5. Plodding Pacing: Pacing is primarily a function of how many cause-effect related events happen in the book. But that doesn't mean that effective pacing depends on shoving a lot of events into the story. Selection is key. What events are essential? What supporting events are needed to set up those essential events (aka "turning points")? Are all the events of the plot related causally-- that is, does the discovery of the letter in chapter 2 set up the release of the imprisoned protagonist in Chapter 4, and eventually the capture of the villain in the climax? Make sure every scene has at least one event that affects the main plot-- that way the readers can't skip without missing something important.
4. What a Coincidence!: Coincidence is fun in real life. But it's death to good fiction. Fiction is about cause and effect, and there's no cause and effect when the central elements of your plot happen by coincidence. It's often hard, however, to identify coincidence in your own story, so be ruthless. Look at the chain of events. Which would be unlikely to happen unless you the author made it happen? How likely is it that in a city of 7 million, your judge protagonist would just happen to get the embezzling case of the man she thinks was responsible for the hit-and-run killing of her mother? Not very. To fix coincidence without losing the event, make it happen because of character decision and action, and watch your characters grow into strength and purpose. That judge doesn't just happen to get the case; she seeks it, determined to avenge her mother's death. Now that's a lot more fun than coincidence, because the conflict is now not just an accident, but the result of this character's need for vengeance over justice.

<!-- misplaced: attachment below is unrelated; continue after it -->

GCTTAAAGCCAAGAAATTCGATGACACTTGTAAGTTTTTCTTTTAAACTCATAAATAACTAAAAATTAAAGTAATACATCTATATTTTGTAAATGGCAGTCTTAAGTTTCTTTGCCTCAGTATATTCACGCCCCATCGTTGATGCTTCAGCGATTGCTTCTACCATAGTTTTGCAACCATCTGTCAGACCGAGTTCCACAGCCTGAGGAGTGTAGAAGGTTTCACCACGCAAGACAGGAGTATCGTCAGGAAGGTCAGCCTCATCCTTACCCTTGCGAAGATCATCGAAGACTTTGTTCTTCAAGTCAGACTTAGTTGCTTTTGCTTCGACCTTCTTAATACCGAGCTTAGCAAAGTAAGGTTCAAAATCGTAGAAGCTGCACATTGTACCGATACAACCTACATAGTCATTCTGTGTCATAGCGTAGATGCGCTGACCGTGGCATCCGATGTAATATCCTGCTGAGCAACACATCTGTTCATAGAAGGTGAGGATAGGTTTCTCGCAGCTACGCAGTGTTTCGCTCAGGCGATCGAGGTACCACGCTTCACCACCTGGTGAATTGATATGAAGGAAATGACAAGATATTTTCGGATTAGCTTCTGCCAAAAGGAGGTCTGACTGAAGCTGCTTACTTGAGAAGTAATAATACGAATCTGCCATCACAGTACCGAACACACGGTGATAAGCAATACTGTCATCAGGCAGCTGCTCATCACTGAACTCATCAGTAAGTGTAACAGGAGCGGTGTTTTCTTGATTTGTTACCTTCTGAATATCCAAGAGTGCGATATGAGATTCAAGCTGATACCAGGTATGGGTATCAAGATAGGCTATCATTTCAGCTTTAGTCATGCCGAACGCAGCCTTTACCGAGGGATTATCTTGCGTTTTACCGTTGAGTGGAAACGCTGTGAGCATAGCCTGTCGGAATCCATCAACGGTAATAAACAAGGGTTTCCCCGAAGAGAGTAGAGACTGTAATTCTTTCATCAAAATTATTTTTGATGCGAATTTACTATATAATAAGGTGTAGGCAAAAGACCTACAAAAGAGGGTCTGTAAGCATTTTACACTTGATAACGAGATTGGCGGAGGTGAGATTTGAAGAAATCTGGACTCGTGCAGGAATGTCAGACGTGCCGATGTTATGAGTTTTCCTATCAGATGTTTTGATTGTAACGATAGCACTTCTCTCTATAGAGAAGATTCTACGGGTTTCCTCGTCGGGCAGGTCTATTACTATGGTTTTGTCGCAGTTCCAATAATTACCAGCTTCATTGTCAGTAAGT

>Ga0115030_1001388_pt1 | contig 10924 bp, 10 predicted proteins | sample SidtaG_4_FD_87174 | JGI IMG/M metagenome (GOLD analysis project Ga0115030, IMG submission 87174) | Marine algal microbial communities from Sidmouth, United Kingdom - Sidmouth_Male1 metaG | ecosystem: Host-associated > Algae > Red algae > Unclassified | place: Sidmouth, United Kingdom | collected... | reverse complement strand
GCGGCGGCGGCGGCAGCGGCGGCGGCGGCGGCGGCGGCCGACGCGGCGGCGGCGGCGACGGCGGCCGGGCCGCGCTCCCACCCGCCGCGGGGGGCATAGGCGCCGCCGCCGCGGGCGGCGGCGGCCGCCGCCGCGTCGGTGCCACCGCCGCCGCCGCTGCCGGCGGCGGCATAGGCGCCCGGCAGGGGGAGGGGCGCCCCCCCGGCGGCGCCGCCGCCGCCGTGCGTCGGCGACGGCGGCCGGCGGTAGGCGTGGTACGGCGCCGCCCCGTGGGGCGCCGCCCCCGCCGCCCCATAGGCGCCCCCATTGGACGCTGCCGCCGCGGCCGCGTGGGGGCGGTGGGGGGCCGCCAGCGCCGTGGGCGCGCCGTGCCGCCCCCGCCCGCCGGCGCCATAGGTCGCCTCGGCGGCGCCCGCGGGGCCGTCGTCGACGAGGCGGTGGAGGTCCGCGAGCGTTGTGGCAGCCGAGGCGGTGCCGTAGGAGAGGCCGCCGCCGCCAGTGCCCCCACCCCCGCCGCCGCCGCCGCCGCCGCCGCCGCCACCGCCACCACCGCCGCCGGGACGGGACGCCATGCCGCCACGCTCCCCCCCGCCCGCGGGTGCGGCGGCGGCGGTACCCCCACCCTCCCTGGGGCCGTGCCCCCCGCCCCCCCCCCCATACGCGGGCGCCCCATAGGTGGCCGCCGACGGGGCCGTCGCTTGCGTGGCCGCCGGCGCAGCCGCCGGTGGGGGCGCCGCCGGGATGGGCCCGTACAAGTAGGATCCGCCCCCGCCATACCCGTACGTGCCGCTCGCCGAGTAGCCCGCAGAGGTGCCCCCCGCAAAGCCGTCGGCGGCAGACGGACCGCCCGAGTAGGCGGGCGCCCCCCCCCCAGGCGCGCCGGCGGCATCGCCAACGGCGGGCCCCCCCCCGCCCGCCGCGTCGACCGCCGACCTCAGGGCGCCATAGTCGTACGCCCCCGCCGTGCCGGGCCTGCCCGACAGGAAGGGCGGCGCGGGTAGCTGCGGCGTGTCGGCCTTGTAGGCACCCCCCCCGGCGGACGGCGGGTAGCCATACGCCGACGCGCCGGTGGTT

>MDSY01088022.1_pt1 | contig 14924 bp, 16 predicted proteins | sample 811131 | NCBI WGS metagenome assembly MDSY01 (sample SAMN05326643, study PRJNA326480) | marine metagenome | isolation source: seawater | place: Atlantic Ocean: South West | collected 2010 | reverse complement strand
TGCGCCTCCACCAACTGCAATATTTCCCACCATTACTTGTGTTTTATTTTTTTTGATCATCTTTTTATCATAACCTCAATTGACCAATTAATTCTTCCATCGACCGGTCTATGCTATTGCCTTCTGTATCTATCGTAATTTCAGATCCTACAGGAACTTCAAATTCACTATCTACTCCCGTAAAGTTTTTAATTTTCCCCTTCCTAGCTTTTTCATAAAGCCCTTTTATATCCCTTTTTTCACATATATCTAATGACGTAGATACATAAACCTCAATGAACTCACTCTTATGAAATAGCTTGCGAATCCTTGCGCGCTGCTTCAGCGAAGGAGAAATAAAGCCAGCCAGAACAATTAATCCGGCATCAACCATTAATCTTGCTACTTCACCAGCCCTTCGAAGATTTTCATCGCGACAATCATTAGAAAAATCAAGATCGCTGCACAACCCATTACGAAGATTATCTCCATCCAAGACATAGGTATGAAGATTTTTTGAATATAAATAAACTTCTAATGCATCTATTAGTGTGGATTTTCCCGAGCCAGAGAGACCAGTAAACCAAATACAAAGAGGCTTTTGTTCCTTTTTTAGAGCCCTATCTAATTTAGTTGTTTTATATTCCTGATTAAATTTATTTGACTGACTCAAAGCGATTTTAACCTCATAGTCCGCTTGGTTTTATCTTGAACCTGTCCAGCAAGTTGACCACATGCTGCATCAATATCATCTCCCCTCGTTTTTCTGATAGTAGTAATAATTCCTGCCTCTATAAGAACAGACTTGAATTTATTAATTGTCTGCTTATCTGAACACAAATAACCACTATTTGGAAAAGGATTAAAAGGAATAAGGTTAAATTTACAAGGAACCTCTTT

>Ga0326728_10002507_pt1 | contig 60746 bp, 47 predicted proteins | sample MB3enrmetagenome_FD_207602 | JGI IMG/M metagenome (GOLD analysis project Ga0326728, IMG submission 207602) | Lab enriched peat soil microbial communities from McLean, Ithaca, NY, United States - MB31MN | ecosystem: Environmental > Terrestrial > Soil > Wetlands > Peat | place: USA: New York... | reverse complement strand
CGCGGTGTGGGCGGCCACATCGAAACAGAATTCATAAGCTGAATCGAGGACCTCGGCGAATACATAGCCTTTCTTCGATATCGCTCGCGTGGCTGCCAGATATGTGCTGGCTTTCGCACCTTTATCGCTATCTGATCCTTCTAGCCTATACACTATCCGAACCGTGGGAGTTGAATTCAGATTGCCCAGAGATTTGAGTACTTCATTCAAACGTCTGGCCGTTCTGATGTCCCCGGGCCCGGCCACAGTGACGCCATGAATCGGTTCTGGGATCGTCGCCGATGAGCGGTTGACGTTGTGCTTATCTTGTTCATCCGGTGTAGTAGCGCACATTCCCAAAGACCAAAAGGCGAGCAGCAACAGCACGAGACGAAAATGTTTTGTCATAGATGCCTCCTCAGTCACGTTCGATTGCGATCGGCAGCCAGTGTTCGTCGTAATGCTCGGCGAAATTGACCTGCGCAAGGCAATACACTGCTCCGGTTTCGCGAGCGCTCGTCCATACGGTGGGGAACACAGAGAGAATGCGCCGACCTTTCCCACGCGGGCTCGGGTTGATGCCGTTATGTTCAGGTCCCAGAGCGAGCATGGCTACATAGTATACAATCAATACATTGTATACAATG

3. Conflicts about Conflict: Conflict is the fuel that powers the plot and forces the characters into action. Without it you might have a nice slice of life portrait, or a great character sketch... but you don't really have a story. Problem is, conflict is volatile, and many of us avoid it in our plotting as we avoid it in our lives. But just as children need discipline to grow, characters need adversity to change. And fiction is, at base, about change. Popular fiction is usually about change in the protagonist. No one changes without a good reason to change-- that's where conflict comes in. Quite simply, you have an authorial duty to provide conflict for your characters so that they will learn to change-- and that means determining how they need to change. Linking conflict to character change will revitalize your story, and avoid the problems of serial conflict (where what looks like the book conflict wraps up in Chapter 3, to be replaced by another conflict) and incoherent conflict (where the conflict has nothing to do with who this character is or what she needs).